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Rebecca Harris | | April 3, 2016

UConn, Oregon State take different paths to Women’s Final Four

  Beavers' coach Scott Rueck has done an outstanding job since arriving at Oregon State.

INDIANAPOLIS- When Oregon State and UConn tip off in tonight’s semifinal game, it will be a showdown between two teams with two very different backgrounds in the recent past. No matter the outcome, the game itself will showcase remarkable achievements made by each squad.

Oregon State head coach Scott Rueck said that when he arrived in 2011 he inherited a “clean slate,” a polite description for what was a difficult situation. Nine players had left the program and only two remained. Rueck held open callouts, with a soccer player and volleyball player among others joining the team.

“That team alone is a remarkable story,” he said.


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Five years later, he’s in the Final Four with one of his players, senior Jamie Weisner, named to the WBCA Division I Coaches’ All-America team.

“I’m just so proud of them and happy for them,” he said of his current players.

On the other side is UConn, playing in its ninth straight Final Four appearance. The domination by the UConn women’s basketball teams has led some to question whether the program’s supremacy is good for the sport.

Regarding that argument, “At the end of the day we worked really hard and it’s not up for us to play down,” senior Morgan Tuck said. “It’s for other teams to get better and be more competitive which I think is happening in the women’s game.”

The current UConn team boasts three All-America members, Tuck, Breanna Stewart and Moriah Jefferson. Jefferson is the AAC Defensive Player of the Year and Stewart is the newly crowned Associated Press Player of the Year for the third year in a row.

With the combination of the teams’ experience levels, here are five keys to watch for in today’s semifinal.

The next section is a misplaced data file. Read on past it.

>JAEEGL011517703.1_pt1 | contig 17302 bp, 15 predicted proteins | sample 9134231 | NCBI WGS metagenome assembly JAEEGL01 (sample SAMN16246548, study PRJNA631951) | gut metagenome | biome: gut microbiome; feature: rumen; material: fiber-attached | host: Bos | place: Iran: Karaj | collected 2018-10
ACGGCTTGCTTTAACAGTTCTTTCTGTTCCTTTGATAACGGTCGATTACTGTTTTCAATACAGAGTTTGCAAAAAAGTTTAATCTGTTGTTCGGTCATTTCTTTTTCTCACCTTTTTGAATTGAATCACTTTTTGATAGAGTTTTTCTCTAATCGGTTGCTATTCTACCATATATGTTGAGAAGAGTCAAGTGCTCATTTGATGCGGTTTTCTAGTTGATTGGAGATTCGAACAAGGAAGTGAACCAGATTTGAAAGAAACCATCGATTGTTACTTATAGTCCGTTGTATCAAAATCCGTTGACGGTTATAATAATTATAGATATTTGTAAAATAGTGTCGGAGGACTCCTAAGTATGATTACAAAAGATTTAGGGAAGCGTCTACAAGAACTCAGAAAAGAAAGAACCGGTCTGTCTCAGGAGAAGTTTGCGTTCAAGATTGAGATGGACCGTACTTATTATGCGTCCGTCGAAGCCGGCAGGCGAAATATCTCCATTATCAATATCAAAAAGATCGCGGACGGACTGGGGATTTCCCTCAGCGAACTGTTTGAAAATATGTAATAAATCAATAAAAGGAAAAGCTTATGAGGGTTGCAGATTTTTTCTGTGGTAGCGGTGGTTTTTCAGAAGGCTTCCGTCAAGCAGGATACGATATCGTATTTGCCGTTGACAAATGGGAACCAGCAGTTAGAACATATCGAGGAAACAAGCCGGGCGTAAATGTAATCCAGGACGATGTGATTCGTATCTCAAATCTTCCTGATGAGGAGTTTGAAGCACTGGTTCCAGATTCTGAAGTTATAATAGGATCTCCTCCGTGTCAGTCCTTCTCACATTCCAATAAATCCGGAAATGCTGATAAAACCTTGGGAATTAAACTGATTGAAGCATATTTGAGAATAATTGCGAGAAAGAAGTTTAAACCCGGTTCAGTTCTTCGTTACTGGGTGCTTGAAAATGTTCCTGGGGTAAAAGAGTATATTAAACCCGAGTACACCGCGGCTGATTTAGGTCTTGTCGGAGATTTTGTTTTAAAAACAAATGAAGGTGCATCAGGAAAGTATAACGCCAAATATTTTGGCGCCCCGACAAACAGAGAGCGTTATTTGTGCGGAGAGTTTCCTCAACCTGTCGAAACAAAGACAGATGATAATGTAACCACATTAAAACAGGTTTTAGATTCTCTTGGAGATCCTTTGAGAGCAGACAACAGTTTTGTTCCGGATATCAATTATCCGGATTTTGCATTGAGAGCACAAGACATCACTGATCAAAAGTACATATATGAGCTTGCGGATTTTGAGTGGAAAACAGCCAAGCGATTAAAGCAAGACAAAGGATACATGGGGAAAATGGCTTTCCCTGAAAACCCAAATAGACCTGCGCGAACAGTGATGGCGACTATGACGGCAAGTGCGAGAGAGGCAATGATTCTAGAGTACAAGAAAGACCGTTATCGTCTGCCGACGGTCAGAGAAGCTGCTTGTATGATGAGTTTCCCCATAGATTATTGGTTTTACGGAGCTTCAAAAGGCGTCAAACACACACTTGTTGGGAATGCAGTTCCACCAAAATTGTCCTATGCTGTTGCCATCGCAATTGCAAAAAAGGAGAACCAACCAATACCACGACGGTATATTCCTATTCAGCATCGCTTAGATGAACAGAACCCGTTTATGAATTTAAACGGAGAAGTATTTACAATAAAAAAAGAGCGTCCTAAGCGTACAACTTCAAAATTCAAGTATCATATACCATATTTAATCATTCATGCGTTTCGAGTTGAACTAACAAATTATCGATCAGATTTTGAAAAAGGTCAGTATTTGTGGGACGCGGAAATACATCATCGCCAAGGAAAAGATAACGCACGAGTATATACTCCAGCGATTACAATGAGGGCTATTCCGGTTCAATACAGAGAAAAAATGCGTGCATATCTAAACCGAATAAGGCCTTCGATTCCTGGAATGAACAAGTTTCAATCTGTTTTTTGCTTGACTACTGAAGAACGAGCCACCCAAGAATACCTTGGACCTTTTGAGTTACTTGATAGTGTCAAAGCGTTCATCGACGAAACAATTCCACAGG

While Stewart and Jefferson did not lose a game at UConn all season, they lost to Team Canada last summer while playing for Team USA. Weisner and Ruth Hamblin, originally from Canada, know there is a way to stop the seemingly unstoppable duo. It remains to be seen if they can put that knowledge into action.

That action should include Hamblin more than anyone. As the all-time conference leader for blocked shots, she must stop Tuck and Stewart early and often for Oregon State to stand a chance.

Women's Final Four: First-timers Oregon State, Syracuse, and Washington
For its part, UConn needs to find a solution for Weisner. She has the best field goal percentage among guards in the PAC-12 and is top ten overall for 3-point field goal percentage. She is fourth in the conference for scoring.

The key could be Oregon State’s Sydney Wiese, the 6-foot-1 junior who had 18 points and six assists in the Elite Eight win over Baylor. While Jefferson is clearly an elite guard, she’s also just 5-foot-7, and Wiese has already been hard to guard this season. Both are very competitive, smart players, so this will be a key matchup that could win or lose the game for either team.

Experience has to play a role at this level. UConn’s seniors have played in and already won three championships in a row. They know the drill, and while Oregon State is a new opponent, the mental focus it takes to win is not. Listening to the team’s press conferences and interviews, none of the UConn players takes the fourth opportunity for granted. Geno Auriemma’s possible legacy as the NCAA coach with the most national championships reinforces his team’s motivation to make history.

While both teams have stout defenses and impressive offenses, UConn holds the edge, knowing exactly how to win and secure history on Sunday.

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